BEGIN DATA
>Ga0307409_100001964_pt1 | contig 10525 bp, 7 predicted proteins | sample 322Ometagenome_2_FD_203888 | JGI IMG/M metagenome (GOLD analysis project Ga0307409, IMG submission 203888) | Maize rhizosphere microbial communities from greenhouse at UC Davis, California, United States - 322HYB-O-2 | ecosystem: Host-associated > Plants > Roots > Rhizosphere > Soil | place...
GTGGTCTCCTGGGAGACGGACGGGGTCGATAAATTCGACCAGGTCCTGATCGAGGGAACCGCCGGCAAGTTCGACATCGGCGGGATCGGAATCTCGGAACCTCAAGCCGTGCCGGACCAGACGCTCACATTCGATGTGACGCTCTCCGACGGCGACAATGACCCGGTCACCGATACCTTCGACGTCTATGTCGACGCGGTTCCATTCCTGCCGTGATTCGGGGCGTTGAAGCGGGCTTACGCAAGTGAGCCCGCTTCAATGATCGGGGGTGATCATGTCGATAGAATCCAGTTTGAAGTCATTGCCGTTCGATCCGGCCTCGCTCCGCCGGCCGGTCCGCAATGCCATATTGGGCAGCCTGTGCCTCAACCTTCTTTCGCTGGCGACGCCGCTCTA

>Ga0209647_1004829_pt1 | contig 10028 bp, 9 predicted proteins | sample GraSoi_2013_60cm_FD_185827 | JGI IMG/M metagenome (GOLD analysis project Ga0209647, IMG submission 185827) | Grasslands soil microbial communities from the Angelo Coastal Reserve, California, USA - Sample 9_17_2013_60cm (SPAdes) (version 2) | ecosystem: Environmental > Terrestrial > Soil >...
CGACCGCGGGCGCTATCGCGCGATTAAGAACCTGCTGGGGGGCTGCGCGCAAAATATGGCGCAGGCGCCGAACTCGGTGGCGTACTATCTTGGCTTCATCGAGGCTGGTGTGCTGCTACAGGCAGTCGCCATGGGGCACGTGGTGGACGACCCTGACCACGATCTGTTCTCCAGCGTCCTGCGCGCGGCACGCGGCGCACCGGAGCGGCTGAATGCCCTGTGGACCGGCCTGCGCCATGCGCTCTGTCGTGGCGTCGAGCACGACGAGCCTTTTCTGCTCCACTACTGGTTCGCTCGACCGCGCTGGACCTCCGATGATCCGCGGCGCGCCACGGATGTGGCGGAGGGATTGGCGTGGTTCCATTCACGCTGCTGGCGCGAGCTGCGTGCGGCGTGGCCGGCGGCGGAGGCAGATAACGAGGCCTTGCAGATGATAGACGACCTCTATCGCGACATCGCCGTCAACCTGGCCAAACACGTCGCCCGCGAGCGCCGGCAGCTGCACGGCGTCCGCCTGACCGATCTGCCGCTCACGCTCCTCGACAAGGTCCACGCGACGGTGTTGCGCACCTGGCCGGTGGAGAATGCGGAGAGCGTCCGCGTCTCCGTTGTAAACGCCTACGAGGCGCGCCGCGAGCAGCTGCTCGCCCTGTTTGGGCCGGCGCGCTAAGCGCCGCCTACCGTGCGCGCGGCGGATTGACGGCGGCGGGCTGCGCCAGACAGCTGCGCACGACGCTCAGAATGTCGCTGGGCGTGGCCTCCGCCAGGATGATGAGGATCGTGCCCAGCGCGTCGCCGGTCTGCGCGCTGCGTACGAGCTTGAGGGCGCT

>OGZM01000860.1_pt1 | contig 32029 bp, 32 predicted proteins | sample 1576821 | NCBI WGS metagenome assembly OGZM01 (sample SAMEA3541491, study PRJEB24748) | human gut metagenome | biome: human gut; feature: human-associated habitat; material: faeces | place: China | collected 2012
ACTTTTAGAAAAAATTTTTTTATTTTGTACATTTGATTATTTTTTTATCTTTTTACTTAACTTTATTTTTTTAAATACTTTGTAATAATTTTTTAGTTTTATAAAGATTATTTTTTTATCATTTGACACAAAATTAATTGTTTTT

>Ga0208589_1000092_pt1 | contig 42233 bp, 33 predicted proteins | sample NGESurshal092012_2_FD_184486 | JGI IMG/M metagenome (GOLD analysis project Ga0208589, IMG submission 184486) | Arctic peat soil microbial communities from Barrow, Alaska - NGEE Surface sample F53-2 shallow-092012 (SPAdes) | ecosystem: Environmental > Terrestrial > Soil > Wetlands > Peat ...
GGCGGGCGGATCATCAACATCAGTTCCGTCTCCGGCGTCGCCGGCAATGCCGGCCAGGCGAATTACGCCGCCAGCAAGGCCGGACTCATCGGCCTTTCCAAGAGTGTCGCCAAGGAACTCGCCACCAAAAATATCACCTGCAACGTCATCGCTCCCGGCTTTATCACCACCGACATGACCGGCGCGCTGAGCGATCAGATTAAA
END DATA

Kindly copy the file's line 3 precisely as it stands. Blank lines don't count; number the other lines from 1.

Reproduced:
>Ga0209647_1004829_pt1 | contig 10028 bp, 9 predicted proteins | sample GraSoi_2013_60cm_FD_185827 | JGI IMG/M metagenome (GOLD analysis project Ga0209647, IMG submission 185827) | Grasslands soil microbial communities from the Angelo Coastal Reserve, California, USA - Sample 9_17_2013_60cm (SPAdes) (version 2) | ecosystem: Environmental > Terrestrial > Soil >...